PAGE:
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URQUHART SECRET & DIVINE SIGNS

Where the Frailest Leaves Me (Whitman)

Sometimes with One I Love (Whitman)

O You Whom I Often and Silently Come (Whitman)

I'll tell you how the Sun rose (Dickinson)

Split the Lark ( Dickinson )

Among the Multitude (Whitman)

Far from Love ( Dickinson )

Sleeping Rose (Draddy)

Piano ( D H Lawrence )

Across the Fields (Hesse)

Adrift, a little boat adrift ( Dickinson )

On this wondrous sea ( Dickinson )

It's all I have to bring today ( Dickinson )

 

Piano solos

Streamwalker

Pas de Deux

Vespers Hymn

Venetian Snowfall

The Dalliance of Eagles

Secret Spaces

The Awakening

 

Michael Slattery tenor

Craig Urquhart - piano

 

Avie AV2088 [Recorded September 2005 53 mins]

 

Significantly, Craig Urquhart worked as a musical assistant to Leon ard Bernstein for a number of years and there is the same sense of approachability to his music. The share the facility to make an original setting of words and richly sinewed music sound deceptively simple.

 

The poems he has selected are principally by Emily Dickinson, surely the most favoured by composers of all American poets, but there are also Walt Whitman, D H Lawrence, Hermann Hesse and the contemporary (relatively unknown) Ron Draddy. Indeed it is the setting of Draddy's Sleeping Rose (I wish I had a rose to place upon your heart . ) that has perhaps the most immediate appeal.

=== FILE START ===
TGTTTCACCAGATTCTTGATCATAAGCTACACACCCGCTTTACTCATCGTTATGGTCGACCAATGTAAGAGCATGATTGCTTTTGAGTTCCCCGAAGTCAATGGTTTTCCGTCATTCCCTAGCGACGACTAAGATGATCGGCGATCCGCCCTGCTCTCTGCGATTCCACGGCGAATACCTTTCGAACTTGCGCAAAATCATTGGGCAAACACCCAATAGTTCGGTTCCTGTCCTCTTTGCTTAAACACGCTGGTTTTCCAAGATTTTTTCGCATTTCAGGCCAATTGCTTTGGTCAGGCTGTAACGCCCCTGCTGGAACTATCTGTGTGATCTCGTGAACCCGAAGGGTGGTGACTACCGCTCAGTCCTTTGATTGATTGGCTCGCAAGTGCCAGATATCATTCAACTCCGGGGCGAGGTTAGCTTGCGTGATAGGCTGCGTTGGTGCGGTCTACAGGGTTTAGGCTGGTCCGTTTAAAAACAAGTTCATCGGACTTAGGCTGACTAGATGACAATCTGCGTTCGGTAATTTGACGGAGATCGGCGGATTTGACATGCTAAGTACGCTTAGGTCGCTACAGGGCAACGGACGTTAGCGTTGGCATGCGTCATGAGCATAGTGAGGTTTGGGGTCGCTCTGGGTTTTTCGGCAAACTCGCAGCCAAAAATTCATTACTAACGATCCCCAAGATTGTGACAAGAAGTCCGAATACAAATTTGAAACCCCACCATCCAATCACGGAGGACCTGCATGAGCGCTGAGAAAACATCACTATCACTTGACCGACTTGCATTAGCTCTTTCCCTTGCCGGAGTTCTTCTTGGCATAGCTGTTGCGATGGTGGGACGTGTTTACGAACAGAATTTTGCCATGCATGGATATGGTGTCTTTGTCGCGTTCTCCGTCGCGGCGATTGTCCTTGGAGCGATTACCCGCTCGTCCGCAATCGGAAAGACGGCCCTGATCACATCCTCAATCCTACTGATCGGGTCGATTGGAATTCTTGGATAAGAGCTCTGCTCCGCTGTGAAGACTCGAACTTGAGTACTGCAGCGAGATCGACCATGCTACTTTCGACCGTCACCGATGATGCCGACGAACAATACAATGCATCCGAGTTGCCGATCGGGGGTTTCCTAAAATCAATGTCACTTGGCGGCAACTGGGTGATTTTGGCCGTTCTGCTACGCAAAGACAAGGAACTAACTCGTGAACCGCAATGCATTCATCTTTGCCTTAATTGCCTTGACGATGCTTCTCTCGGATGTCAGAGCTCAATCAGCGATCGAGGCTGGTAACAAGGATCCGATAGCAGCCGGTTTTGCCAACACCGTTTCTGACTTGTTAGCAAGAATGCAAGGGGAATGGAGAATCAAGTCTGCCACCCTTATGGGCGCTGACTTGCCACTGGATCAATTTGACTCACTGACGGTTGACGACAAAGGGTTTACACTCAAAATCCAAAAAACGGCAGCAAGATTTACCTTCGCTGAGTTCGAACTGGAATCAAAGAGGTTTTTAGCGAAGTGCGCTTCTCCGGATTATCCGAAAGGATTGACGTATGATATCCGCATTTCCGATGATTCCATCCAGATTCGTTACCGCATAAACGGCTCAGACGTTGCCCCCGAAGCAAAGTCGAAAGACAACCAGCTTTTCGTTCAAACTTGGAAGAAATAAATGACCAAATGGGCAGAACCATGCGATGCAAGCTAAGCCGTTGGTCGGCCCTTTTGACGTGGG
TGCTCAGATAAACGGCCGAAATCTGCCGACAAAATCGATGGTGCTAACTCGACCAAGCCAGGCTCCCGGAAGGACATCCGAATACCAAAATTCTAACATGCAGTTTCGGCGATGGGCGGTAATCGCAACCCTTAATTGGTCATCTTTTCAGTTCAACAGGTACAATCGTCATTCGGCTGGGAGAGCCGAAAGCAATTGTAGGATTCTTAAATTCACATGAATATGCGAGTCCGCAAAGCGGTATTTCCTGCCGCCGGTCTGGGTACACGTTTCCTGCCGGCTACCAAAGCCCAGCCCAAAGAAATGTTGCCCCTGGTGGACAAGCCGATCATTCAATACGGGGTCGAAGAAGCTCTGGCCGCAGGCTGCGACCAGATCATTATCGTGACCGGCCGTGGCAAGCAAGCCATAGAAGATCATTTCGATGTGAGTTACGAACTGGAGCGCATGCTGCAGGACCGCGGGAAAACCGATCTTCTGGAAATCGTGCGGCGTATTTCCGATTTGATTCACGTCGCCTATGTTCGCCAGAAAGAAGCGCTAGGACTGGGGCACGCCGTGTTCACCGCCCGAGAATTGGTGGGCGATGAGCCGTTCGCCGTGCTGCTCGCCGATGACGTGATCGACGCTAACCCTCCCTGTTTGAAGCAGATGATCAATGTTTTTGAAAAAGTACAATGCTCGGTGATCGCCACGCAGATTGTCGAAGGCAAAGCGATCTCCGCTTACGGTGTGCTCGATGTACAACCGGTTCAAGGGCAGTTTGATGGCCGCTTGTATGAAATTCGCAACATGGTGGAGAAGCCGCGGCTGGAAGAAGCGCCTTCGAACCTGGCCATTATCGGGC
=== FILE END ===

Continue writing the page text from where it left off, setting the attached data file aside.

But there is a lot more than instant pleasure to be gained from these songs. Split the Lark and you'll find the Music sounds calm enough, but controlled below the surface is the singer's total recoil from the terrible Sceptic Thomas, ending in an icily delivered Now, do you doubt that your Bird was true?

 

The young tenor, Michael Slattery, has been recorded very close to the microphone, which occasionally leads to a slightly breathy tone, but he has a fine, clear voice, secure throughout the wide range demanded by these pieces, and beautifully modulated. He is rapidly making a name for himself in the opera houses of the world.

 

The recital also has the obvious advantage that the composer plays the piano, and his solo pieces, interspersed between the songs, give equal pleasure. He chose to record at The Kalvierhaus in New York , on a splendidly bright sounding piano.

 

Serena Fenwick

© Peter Grahame Woolf